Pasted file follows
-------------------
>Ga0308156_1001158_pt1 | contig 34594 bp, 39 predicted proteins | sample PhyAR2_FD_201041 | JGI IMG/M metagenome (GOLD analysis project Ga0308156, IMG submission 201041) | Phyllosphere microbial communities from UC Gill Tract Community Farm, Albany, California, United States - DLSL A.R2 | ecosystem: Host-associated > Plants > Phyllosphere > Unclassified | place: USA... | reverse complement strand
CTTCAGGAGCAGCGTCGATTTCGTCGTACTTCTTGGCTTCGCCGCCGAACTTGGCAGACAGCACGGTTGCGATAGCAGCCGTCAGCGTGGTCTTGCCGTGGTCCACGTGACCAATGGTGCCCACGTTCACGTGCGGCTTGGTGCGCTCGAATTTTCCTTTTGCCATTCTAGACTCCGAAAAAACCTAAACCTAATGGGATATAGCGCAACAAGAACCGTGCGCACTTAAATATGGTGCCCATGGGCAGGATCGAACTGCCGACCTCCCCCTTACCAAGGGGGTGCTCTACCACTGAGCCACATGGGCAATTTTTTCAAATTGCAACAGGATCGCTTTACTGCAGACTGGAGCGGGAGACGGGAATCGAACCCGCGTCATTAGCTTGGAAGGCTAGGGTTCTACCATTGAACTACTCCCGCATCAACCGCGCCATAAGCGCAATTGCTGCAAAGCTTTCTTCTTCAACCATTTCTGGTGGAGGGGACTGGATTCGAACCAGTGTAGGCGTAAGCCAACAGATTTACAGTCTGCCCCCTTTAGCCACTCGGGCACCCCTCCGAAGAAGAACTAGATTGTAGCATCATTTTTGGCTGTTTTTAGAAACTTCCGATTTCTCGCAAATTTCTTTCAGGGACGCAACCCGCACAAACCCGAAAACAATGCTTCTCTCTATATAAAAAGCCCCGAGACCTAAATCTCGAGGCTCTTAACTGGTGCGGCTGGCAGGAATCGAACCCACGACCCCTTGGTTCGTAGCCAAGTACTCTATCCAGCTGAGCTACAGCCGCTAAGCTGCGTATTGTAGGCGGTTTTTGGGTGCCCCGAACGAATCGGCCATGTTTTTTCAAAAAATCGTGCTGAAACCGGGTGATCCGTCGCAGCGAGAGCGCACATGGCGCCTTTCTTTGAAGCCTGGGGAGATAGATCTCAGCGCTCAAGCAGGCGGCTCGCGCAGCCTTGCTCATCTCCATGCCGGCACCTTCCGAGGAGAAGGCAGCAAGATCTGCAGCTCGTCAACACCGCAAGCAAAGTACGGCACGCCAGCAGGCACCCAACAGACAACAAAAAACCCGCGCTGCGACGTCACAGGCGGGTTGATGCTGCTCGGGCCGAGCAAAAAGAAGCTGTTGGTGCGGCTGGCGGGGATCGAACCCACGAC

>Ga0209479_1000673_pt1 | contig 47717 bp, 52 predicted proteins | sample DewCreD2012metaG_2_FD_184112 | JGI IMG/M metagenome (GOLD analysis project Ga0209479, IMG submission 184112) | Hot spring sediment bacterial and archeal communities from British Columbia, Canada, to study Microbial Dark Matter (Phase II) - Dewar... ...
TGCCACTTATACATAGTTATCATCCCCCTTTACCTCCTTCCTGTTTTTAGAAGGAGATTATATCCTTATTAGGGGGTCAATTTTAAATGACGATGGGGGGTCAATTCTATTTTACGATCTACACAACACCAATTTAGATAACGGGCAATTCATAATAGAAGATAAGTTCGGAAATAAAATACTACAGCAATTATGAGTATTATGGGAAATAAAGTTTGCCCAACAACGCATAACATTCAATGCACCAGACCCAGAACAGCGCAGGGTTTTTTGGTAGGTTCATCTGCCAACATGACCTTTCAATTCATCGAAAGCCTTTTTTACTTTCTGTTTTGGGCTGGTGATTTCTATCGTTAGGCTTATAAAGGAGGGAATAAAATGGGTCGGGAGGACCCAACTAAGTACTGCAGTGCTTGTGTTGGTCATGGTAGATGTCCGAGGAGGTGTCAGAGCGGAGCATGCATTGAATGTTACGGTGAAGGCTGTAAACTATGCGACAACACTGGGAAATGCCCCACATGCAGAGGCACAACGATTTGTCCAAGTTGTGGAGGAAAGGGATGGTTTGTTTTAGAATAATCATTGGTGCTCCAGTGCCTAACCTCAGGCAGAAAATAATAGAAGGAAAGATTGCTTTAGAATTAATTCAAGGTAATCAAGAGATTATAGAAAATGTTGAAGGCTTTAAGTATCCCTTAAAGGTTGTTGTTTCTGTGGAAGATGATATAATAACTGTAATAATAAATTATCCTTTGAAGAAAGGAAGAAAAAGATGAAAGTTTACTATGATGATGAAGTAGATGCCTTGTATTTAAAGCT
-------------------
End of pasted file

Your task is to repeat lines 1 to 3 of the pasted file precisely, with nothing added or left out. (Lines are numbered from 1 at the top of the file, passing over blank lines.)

>Ga0308156_1001158_pt1 | contig 34594 bp, 39 predicted proteins | sample PhyAR2_FD_201041 | JGI IMG/M metagenome (GOLD analysis project Ga0308156, IMG submission 201041) | Phyllosphere microbial communities from UC Gill Tract Community Farm, Albany, California, United States - DLSL A.R2 | ecosystem: Host-associated > Plants > Phyllosphere > Unclassified | place: USA... | reverse complement strand
CTTCAGGAGCAGCGTCGATTTCGTCGTACTTCTTGGCTTCGCCGCCGAACTTGGCAGACAGCACGGTTGCGATAGCAGCCGTCAGCGTGGTCTTGCCGTGGTCCACGTGACCAATGGTGCCCACGTTCACGTGCGGCTTGGTGCGCTCGAATTTTCCTTTTGCCATTCTAGACTCCGAAAAAACCTAAACCTAATGGGATATAGCGCAACAAGAACCGTGCGCACTTAAATATGGTGCCCATGGGCAGGATCGAACTGCCGACCTCCCCCTTACCAAGGGGGTGCTCTACCACTGAGCCACATGGGCAATTTTTTCAAATTGCAACAGGATCGCTTTACTGCAGACTGGAGCGGGAGACGGGAATCGAACCCGCGTCATTAGCTTGGAAGGCTAGGGTTCTACCATTGAACTACTCCCGCATCAACCGCGCCATAAGCGCAATTGCTGCAAAGCTTTCTTCTTCAACCATTTCTGGTGGAGGGGACTGGATTCGAACCAGTGTAGGCGTAAGCCAACAGATTTACAGTCTGCCCCCTTTAGCCACTCGGGCACCCCTCCGAAGAAGAACTAGATTGTAGCATCATTTTTGGCTGTTTTTAGAAACTTCCGATTTCTCGCAAATTTCTTTCAGGGACGCAACCCGCACAAACCCGAAAACAATGCTTCTCTCTATATAAAAAGCCCCGAGACCTAAATCTCGAGGCTCTTAACTGGTGCGGCTGGCAGGAATCGAACCCACGACCCCTTGGTTCGTAGCCAAGTACTCTATCCAGCTGAGCTACAGCCGCTAAGCTGCGTATTGTAGGCGGTTTTTGGGTGCCCCGAACGAATCGGCCATGTTTTTTCAAAAAATCGTGCTGAAACCGGGTGATCCGTCGCAGCGAGAGCGCACATGGCGCCTTTCTTTGAAGCCTGGGGAGATAGATCTCAGCGCTCAAGCAGGCGGCTCGCGCAGCCTTGCTCATCTCCATGCCGGCACCTTCCGAGGAGAAGGCAGCAAGATCTGCAGCTCGTCAACACCGCAAGCAAAGTACGGCACGCCAGCAGGCACCCAACAGACAACAAAAAACCCGCGCTGCGACGTCACAGGCGGGTTGATGCTGCTCGGGCCGAGCAAAAAGAAGCTGTTGGTGCGGCTGGCGGGGATCGAACCCACGAC

>Ga0209479_1000673_pt1 | contig 47717 bp, 52 predicted proteins | sample DewCreD2012metaG_2_FD_184112 | JGI IMG/M metagenome (GOLD analysis project Ga0209479, IMG submission 184112) | Hot spring sediment bacterial and archeal communities from British Columbia, Canada, to study Microbial Dark Matter (Phase II) - Dewar... ...